As a member of the Illinois State Library Construction Grant Committee, I have seen a troubling pattern in the grant applications. Libraries are asking for money to do repair and replacement of building infrastructure such as painting, new roofs, new carpet, new HVAC systems, tuck pointing, etc. All of these items routinely must be redone or replaced. Yes some of them are big ticket items; however, I feel the library should be planning on how to replace, update or repair these things with their own funds and not rely on grants.

There are two reasons for this. The first is that the Library Trustee is responsible for the planning of library services and maintenance of the library. If they let the building fall into disrepair, then they are not meetings their responsibilities as a trustee. The second reason is that grant funds are hard to come by and may not be available in the future to do this type of work on a library building.

A better way for libraries to approach this issue is from the beginning when a building is first remodeled or built as a library. Look at all aspects of the building, what is the life span of the furnace, 20years? The roof is it 15 years? Carpet, paint, parking lot what is their life span? Make a list of all these items and more, computers, printers, or furniture. Once the list is made create a schedule of when the work or replacement will be done and an estimate of the dollar amount that will be needed.

Now the Library Board must look at the finances of the library. Do they have enough to operate the library and meet community needs? Is there any extra money that can be set aside for the future? If not, how can the library accumulate the funds? Do they use all the taxing authority they have such as the .02 building and equipment tax? Have they created a Special Reserve Fund where unexpended tax dollars can be saved for future improvements? These questions need to be a serious discussed at a board meeting.

If is fine to go after Grant funds but to rely only on grant funds is not wise. Library Boards and Directors must plan for building improvements just as carefully for the library as the y do for their own home or business. Don’t delay, start the discussion at your next board meeting.

Friday, March 5, 2010

Americas Regional Council (ARC) First Meeting

At ALA Mid-winter the Americas Regional Council of OCLC had its first meeting. It began with the following brief presentations.
Every Member has a Voice—New Ways to Communicate with OCLC by Patrick Wilkinson, Chair, OCLC Americas Regional Council
New Governance Structure by Jan Ison, President, OCLC Global Council
Engaging the Membership by Jay Jordan, President and Chief Executive Officer, OCLC
The Value of the Cooperative by Larry Alford, Chair, OCLC Board of Trustees (Note you have recently received a mailing from OCLC that contained a printed copy of Larry’s remarks. I hope that you did read it as it is important information to know and understand as OCLC Members.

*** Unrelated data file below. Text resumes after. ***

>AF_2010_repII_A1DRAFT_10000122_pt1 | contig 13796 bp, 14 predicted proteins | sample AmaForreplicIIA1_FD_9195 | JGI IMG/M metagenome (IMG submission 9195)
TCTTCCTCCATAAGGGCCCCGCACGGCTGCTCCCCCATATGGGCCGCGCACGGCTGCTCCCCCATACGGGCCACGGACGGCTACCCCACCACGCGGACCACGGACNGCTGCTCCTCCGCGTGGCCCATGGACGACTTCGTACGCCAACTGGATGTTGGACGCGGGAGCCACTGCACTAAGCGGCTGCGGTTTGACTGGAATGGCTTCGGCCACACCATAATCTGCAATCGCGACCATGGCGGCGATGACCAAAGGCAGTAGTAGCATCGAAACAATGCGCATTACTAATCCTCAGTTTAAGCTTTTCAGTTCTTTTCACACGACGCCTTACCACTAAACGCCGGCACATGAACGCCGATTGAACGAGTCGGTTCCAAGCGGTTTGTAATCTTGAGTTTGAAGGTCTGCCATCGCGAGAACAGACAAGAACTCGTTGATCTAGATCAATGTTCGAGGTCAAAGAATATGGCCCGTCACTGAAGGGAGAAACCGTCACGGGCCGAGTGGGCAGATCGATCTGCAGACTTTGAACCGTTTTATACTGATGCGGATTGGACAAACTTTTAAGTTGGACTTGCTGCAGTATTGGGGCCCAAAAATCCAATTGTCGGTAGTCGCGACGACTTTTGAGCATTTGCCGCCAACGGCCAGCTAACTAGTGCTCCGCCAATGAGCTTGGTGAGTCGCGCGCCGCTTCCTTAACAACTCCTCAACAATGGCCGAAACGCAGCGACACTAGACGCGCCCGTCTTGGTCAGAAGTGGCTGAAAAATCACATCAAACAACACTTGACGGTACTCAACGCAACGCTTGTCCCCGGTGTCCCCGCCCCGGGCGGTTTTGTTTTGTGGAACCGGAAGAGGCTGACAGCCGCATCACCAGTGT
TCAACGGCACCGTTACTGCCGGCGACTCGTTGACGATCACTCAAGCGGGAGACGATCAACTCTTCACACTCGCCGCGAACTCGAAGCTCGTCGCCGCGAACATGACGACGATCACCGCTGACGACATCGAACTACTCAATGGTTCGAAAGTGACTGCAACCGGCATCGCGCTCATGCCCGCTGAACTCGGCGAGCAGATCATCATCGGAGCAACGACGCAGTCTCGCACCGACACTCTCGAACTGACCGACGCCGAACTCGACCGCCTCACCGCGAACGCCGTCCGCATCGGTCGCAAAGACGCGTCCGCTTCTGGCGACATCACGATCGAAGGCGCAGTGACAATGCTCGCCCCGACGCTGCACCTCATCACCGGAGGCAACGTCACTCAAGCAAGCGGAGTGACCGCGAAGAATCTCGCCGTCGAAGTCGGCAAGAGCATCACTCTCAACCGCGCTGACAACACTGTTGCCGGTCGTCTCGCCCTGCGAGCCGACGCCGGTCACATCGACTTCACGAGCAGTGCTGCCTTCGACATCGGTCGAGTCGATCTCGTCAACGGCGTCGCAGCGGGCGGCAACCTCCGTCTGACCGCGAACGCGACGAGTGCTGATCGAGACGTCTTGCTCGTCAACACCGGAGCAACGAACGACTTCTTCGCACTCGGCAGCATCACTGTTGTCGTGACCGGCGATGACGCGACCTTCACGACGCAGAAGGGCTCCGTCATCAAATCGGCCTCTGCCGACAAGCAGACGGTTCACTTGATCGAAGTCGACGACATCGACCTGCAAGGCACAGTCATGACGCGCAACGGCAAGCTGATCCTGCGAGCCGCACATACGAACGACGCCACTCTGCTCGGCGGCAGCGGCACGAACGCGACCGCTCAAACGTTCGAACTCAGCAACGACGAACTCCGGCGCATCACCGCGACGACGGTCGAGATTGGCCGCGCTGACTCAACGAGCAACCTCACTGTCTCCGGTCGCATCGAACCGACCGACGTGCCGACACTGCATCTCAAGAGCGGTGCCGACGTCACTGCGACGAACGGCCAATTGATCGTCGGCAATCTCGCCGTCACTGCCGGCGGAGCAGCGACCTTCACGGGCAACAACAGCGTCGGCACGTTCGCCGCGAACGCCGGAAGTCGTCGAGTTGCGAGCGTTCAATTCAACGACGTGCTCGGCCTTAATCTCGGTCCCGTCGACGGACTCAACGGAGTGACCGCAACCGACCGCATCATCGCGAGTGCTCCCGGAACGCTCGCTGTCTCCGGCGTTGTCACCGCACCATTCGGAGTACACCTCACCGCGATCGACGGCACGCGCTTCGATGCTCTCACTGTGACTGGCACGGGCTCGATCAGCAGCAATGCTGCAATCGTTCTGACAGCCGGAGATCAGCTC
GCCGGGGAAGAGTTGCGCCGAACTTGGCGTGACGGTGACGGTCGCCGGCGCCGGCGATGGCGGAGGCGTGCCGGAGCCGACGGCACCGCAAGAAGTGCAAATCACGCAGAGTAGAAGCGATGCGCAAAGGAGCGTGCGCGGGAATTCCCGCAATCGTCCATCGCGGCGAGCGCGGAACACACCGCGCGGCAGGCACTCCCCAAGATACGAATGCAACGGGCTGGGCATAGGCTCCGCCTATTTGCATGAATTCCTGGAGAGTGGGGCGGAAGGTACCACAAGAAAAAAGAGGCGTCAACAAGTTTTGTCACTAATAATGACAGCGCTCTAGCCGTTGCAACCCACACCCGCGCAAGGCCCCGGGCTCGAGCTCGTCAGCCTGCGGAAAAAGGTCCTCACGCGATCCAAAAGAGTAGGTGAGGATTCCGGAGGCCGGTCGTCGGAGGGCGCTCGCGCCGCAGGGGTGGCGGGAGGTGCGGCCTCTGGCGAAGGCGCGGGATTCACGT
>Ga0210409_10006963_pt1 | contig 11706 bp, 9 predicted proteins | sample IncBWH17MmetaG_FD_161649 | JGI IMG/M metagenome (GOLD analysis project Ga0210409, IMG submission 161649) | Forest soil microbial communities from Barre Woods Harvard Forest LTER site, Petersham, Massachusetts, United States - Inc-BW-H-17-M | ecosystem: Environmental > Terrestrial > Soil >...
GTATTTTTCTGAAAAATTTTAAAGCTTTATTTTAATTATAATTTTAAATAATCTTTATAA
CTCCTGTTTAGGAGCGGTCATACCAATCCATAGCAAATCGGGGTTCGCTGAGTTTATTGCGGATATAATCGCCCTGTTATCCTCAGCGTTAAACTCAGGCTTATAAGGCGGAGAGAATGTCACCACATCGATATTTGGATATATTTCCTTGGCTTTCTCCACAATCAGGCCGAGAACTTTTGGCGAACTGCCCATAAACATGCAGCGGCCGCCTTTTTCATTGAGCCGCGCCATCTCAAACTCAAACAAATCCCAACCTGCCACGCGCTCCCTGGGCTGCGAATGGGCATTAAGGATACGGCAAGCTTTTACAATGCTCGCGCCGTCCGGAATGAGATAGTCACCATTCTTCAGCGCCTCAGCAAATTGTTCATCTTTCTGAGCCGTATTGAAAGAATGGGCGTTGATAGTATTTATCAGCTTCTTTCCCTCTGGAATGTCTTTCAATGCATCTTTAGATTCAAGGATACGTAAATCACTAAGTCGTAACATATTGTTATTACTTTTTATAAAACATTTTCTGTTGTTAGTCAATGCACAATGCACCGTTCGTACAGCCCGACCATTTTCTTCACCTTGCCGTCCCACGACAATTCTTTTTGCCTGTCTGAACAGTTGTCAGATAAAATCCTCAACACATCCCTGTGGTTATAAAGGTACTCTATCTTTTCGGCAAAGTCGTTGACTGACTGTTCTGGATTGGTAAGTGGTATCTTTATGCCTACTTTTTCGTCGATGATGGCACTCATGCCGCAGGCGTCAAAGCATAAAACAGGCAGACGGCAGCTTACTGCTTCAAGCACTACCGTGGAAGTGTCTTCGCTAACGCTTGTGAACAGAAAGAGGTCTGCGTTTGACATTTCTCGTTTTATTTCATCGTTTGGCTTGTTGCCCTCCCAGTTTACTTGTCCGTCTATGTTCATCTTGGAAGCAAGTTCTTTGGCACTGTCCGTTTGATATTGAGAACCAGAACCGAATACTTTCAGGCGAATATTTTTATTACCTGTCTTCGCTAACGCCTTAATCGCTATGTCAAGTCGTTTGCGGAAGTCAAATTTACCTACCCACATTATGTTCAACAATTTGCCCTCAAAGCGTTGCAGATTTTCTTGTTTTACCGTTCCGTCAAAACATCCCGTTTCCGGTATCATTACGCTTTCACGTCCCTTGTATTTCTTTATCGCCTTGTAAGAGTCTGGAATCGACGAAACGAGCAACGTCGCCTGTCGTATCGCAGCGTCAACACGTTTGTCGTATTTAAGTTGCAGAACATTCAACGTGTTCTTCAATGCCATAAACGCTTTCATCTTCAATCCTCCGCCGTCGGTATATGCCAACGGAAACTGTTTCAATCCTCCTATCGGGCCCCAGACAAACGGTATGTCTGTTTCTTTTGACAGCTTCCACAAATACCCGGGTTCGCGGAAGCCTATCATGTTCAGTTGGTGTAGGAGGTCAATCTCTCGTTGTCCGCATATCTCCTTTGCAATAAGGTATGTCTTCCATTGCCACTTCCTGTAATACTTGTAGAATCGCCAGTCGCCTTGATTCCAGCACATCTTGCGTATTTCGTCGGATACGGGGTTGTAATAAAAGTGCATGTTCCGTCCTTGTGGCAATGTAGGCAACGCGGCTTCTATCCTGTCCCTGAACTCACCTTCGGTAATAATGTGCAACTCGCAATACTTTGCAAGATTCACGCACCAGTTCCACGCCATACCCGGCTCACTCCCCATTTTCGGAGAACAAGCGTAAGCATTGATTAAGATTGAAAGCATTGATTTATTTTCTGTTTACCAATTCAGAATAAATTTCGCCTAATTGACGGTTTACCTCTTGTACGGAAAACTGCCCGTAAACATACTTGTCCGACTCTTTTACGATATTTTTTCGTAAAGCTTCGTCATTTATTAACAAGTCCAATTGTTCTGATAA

There were three breakout discussion groups: Record Use Policy, The Cooperative’s Shared Values and Social Contract, and Emerging Technologies. Reports from the individual groups were given to all the attendees followed by a brief question and answer session.

You can view video of each of the sessions by going to OCLC Americas Regional Council page. I encourage you to do so.

The next meeting of ARC will be the annual meeting. This will be held before ALA in Washington DC. The dates are June 24 & 25. You do not have to go to DC to be a part of this as you will have the opportunity to attend virtually.

Monday, March 1, 2010

Changes in Library Automation Landscape

If you ever want to be entertained, educated and frustrated all at one time, then attend one of the RMG Consultants Seminars at an ALA Midwinter. Rob Magee, is the president of the company and his name should be familiar to RPLS LLSAP members as he helped RPLS and the User Group with the RFP when we went to the Horizon system. What Rob does is bring the presidents of various automation vendor companies to be on a panel. They he has a coupled of featured speakers and a couple of commentators.

The companies represented were:
  • Auto-Graphics
  • Equinox
  • Ex Libris
  • Infor
  • Innovative Interfaces
  • LibLime
  • OCLC
  • Polaris
  • Serial Solutions
  • SirsiDynix
  • Sky River
  • TLC
  • VTLS

The presidents when they were introduced were asked to talk about what the key focus of their company. Improving patron experience, discovery of resources, link resolvers, serving the libraries community, and management services moving to the cloud were some of the answers. SirsiDynix President Gary Rautenstrauch was the one who said, "Improve patron experience and to held libraries cope with budget challenges."

The Seminar lasted for three hours. Those vendors in established firms put down the efforts of libraries like Orange County and the Lyrasis consortia who are venturing into the creation of their own products via open sources software. The speakers stated that the features the librarians and users wanted were not available and the vendors did not seem responsive to developing those features. The vendors felt that they really were listening to their customers and responding. Definitely a disconnect. Also in general the vendors were not receptive to what OCLC is doing in this area.

One of the comments that came from the audience was this,
“Libraries need to look at what their value is and make the
library key, important, indispensable to the user”

I agree with this comment. The best, whiz-bang automation system will not make a bit of difference if we as librarians do not take to heart that statement, know our values and make the library indispensable to the user.